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http://dx.doi.org/10.1038/s41591-019-0505-4DOI Listing
http://www.ncbi.nlm.nih.gov/pmc/articles/PMC6892374PMC
July 2019

Caribbean multi-centre study of Klebsiella pneumoniae: whole-genome sequencing, antimicrobial resistance and virulence factors.

Microb Genom 2019 05 29;5(5). Epub 2019 Apr 29.

1​Wellcome Trust Sanger Institute, Hinxton, UK.

The surveillance of antimicrobial-resistant isolates has proven to be one of the most valuable tools to understand the global rise of multidrug-resistant bacterial pathogens. We report the first insights into the current situation in the Caribbean, where a pilot project to monitor antimicrobial resistance (AMR) through phenotypic resistance measurements combined with whole-genome sequencing was set up in collaboration with the Caribbean Public Health Agency (CARPHA). Our first study focused on Klebsiella pneumoniae, a highly relevant organism amongst the Gram-negative opportunistic pathogens worldwide causing hospital- and community-acquired infections. Our results show that not only carbapenem resistance, but also hypervirulent strains, are circulating in patients in the Caribbean. Our current data does not allow us to infer their prevalence in the population. We argue for the urgent need to further support AMR surveillance and stewardship in this almost uncharted territory, which can make a significant impact on the reduction of antimicrobial usage. This article contains data hosted by Microreact (https://microreact.org).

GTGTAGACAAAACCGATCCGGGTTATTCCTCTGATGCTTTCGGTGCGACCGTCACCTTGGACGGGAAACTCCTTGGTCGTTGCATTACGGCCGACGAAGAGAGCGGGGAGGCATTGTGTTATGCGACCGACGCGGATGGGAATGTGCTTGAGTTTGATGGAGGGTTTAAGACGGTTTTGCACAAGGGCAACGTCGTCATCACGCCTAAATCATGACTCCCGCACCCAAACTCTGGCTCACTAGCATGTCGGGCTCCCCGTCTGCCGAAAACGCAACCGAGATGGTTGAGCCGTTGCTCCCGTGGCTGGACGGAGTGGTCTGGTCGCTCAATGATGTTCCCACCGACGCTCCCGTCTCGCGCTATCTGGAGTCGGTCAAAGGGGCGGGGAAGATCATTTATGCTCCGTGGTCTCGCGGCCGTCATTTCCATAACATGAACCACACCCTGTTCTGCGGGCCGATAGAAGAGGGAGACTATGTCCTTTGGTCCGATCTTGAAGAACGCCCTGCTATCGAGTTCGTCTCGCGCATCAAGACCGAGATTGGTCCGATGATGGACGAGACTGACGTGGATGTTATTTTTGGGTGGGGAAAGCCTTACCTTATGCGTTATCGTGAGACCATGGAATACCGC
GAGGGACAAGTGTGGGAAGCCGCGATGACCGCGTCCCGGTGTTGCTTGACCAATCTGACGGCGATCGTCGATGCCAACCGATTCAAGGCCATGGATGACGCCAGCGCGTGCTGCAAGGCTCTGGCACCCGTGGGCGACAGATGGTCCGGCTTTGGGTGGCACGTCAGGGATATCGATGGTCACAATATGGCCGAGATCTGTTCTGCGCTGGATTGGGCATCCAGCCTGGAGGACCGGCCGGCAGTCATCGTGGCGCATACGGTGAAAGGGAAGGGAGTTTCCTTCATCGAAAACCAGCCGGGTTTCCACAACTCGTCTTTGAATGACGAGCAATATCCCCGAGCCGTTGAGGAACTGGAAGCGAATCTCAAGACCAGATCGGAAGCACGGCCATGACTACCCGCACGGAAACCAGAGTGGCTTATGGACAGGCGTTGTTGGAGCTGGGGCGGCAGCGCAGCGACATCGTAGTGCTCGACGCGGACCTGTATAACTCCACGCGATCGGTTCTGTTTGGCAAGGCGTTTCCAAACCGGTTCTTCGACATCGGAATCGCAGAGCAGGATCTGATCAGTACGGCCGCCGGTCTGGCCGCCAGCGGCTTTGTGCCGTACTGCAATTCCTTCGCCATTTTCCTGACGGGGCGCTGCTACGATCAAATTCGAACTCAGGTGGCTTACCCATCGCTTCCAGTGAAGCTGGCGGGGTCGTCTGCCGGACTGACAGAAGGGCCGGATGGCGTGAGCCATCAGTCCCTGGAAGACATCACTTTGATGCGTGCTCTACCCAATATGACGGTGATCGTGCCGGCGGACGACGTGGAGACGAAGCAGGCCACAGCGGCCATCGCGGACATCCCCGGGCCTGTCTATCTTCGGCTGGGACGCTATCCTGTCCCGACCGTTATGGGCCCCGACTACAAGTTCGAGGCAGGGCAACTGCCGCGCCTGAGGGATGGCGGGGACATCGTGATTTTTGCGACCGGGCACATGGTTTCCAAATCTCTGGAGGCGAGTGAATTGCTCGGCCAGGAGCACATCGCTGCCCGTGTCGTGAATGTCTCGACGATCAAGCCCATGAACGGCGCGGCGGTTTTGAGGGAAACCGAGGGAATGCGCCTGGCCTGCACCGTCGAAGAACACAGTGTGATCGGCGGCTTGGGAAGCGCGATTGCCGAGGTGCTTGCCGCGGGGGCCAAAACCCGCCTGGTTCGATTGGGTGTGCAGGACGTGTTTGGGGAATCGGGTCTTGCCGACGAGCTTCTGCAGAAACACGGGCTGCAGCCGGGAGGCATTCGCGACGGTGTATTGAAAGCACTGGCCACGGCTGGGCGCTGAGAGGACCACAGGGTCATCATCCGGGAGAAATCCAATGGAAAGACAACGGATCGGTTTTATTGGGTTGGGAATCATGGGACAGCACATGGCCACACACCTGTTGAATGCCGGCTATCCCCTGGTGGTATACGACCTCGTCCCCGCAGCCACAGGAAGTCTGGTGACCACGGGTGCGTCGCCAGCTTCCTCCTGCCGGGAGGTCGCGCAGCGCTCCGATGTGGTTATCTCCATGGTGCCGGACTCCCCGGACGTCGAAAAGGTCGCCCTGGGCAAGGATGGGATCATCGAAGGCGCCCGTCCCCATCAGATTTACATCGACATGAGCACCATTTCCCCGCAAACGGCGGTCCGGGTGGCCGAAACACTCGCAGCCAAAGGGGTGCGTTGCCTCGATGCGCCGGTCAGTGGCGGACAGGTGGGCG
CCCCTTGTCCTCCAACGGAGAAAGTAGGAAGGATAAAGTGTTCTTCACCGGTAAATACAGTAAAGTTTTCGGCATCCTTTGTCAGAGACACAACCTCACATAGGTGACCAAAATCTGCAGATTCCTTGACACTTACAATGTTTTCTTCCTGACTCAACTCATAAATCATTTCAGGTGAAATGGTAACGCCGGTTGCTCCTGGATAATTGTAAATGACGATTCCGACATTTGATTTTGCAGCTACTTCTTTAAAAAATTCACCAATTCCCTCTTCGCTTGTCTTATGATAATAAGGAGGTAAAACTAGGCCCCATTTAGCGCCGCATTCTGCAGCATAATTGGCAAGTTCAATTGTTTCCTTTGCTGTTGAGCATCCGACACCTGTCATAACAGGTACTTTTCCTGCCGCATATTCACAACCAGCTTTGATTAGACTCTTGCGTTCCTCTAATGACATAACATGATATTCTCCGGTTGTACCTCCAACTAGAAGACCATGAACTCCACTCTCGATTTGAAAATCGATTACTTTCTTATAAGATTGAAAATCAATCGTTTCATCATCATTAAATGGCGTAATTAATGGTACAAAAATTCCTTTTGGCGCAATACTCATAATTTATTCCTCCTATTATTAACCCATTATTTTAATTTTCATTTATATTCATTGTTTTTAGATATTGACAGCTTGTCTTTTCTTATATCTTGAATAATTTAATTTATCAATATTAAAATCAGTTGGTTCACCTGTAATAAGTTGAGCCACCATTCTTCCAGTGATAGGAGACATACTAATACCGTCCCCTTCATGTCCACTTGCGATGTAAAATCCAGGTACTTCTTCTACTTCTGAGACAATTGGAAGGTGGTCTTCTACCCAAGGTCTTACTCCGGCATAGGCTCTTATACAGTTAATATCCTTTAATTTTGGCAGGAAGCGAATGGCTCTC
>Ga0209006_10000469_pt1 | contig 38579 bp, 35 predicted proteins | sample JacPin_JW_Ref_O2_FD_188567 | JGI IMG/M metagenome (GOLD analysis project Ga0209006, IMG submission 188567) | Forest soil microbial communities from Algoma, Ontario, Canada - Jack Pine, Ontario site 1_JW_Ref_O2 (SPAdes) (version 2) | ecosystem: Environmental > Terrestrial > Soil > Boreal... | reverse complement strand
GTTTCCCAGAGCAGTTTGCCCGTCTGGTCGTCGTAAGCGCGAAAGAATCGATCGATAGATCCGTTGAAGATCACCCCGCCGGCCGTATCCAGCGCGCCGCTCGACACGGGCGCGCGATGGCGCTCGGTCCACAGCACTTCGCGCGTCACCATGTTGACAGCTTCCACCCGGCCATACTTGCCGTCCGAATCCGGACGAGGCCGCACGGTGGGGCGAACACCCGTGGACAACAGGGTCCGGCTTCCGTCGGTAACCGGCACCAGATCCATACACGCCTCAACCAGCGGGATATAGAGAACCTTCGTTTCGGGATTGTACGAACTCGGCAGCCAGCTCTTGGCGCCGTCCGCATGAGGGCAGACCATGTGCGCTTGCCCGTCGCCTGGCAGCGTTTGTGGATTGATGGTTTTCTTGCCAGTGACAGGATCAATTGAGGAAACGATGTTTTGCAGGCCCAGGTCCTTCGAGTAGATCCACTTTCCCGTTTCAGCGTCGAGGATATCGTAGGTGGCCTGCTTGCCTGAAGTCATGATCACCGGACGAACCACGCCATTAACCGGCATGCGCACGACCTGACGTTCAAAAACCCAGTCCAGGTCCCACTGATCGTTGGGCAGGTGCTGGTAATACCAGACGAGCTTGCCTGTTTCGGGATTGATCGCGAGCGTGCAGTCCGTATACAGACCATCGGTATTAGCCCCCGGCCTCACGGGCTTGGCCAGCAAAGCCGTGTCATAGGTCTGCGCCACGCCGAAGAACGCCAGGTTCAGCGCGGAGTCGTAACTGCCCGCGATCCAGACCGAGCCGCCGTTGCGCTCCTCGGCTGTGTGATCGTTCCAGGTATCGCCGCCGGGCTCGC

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http://dx.doi.org/10.1099/mgen.0.000266DOI Listing
http://www.ncbi.nlm.nih.gov/pmc/articles/PMC6562249PMC
May 2019

rPinecone: Define sub-lineages of a clonal expansion via a phylogenetic tree.

Microb Genom 2019 04 28;5(4). Epub 2019 Mar 28.

1​Parasites and Microbes, Wellcome Trust Sanger Institute, Wellcome Genome Campus, Hinxton CB10 1SA, UK.

The ability to distinguish different circulating pathogen clones from each other is a fundamental requirement to understand the epidemiology of infectious diseases. Phylogenetic analysis of genomic data can provide a powerful platform to identify lineages within bacterial populations, and thus inform outbreak investigation and transmission dynamics. However, resolving differences between pathogens associated with low-variant (LV) populations carrying low median pairwise single nucleotide variant (SNV) distances remains a major challenge. Here we present rPinecone, an R package designed to define sub-lineages within closely related LV populations. rPinecone uses a root-to-tip directional approach to define sub-lineages within a phylogenetic tree according to SNV distance from the ancestral node. The utility of this software was demonstrated using both simulated outbreaks and real genomic data of two LV populations: a hospital outbreak of methicillin-resistant Staphylococcus aureus and endemic Salmonella Typhi from rural Cambodia. rPinecone identified the transmission branches of the hospital outbreak and geographically confined lineages in Cambodia. Sub-lineages identified by rPinecone in both analyses were phylogenetically robust. It is anticipated that rPinecone can be used to discriminate between lineages of bacteria from LV populations where other methods fail, enabling a deeper understanding of infectious disease epidemiology for public health purposes.